In the Baines lab, we are interested in the connections between ecosystem function and community structure, and how these connections are influenced by environmental context and historical contingency. In particular, we document and explain the causes of variation in organismal traits that influence key ecosystem processes, such as primary production, carbon sequestration, nutrient regeneration and denitrification. We are also interested on how competition and predation can influence biogeochemistry by favoring species with certain biogeochemically relevant traits.
We focus primarily on diatoms, cyanobacteria and other microplankton, often using state of the art cell-specific analytic techniques to characterize previously unobserved variation in elemental and biochemical composition. We also study the things that eat microscopic plankton, such as the crustacean zooplankton and benthic filter feeders. Sometimes, when we need a breath of fresh air, we rise out of the waves to study the effect of plant community structure on ecosystem functioning of wetland ecosystems which are so common here in the northeastern US.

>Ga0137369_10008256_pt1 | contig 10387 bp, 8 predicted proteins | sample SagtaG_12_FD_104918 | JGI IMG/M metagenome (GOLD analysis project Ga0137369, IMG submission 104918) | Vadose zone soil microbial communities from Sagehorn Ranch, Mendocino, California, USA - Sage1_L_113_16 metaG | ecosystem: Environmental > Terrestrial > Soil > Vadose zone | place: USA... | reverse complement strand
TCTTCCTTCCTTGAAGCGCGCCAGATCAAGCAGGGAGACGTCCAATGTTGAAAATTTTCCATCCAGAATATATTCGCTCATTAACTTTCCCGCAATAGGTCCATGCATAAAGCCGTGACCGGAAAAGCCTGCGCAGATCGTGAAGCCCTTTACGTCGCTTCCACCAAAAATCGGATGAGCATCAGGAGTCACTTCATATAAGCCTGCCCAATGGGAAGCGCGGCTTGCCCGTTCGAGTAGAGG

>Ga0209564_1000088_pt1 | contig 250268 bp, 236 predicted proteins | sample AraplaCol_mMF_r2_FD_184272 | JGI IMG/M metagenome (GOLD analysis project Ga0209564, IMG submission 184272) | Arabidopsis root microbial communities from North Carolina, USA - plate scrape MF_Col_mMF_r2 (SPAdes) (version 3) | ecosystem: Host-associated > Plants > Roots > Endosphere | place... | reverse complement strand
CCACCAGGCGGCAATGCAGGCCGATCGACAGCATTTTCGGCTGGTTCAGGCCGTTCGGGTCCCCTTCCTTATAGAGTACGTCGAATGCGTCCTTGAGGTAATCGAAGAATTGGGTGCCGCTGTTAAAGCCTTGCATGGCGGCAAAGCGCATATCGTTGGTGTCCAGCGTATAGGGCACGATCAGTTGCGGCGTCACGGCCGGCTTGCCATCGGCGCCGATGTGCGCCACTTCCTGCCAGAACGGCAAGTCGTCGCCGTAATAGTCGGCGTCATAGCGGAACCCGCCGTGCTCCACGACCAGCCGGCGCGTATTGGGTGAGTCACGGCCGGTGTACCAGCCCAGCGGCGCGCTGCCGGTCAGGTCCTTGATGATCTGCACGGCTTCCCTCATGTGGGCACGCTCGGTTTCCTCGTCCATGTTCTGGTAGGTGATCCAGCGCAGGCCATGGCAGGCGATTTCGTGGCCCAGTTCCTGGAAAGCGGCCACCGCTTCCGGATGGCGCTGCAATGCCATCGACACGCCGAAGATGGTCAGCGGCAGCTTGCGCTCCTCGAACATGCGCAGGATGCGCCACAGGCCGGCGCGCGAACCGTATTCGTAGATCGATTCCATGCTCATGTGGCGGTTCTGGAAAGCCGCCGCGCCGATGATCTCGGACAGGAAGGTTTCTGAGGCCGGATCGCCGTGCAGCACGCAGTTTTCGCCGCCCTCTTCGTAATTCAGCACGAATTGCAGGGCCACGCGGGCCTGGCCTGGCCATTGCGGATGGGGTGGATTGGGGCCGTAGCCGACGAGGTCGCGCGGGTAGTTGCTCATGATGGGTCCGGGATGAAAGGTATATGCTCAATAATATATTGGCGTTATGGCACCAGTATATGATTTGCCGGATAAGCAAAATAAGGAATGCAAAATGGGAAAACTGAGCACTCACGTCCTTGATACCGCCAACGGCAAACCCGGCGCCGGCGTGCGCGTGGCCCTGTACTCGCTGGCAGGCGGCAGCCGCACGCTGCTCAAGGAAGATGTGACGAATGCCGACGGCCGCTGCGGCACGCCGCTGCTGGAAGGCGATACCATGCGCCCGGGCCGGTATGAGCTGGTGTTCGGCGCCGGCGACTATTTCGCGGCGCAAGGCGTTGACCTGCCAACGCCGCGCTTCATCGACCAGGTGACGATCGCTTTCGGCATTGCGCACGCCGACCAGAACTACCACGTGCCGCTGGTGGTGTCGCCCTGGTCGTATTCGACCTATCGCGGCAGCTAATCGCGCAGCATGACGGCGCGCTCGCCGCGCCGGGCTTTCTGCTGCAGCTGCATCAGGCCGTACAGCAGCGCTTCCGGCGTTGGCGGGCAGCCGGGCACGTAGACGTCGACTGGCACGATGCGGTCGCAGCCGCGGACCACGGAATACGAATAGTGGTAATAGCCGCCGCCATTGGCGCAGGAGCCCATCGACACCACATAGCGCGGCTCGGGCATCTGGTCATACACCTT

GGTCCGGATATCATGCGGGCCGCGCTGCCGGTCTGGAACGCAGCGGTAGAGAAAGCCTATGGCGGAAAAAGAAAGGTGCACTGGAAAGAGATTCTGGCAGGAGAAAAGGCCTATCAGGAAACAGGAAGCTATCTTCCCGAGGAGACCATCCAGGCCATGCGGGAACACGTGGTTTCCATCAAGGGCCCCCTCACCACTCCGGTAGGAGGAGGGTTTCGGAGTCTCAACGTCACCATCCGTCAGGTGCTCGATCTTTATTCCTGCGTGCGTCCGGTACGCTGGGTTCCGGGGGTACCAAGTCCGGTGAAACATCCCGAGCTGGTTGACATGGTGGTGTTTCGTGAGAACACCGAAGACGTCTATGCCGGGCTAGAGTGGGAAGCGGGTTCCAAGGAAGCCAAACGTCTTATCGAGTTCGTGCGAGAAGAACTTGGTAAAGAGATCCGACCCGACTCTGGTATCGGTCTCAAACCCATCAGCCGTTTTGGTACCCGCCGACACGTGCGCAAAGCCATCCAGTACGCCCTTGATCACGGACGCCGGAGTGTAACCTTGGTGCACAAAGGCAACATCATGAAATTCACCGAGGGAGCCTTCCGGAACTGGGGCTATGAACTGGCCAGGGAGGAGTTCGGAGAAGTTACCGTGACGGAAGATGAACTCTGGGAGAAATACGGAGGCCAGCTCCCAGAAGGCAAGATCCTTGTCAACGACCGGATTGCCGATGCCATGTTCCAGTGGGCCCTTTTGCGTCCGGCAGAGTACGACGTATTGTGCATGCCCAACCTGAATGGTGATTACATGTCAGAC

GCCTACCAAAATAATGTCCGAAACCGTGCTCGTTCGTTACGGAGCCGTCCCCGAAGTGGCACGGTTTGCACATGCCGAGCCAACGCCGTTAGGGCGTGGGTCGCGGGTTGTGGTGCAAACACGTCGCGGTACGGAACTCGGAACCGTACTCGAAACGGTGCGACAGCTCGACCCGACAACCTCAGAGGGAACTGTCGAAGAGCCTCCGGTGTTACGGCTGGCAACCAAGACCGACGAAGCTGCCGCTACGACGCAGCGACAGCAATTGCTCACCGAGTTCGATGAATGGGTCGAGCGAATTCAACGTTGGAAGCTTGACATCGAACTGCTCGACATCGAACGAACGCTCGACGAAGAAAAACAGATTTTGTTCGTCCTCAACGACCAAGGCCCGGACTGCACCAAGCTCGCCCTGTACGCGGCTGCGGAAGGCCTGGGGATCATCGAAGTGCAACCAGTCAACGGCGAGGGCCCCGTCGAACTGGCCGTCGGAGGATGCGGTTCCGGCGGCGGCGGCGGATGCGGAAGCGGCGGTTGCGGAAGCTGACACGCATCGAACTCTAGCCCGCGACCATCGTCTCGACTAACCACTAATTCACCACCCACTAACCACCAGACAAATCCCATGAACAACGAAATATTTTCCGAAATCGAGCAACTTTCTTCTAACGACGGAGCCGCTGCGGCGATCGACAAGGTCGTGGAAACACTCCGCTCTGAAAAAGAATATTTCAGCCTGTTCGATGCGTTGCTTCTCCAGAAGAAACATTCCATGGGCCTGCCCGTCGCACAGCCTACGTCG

Context is important. Consequently, we also tackle long term data sets to determine the relative influence of regional climate and local ecological factors on the dynamics of ecosystem variables in lakes, and how processes representing different fates of primary production scale ecosystem productivity in lakes and oceans.
The site is now being updated regularly and is likely to continue evolving over time. Feel free to browse this site for more detailed descriptions of research projects in progress, introductions to the members of the lab, and recent research news. There are also opportunities for graduate students, undergraduates and even highly motivated high school students.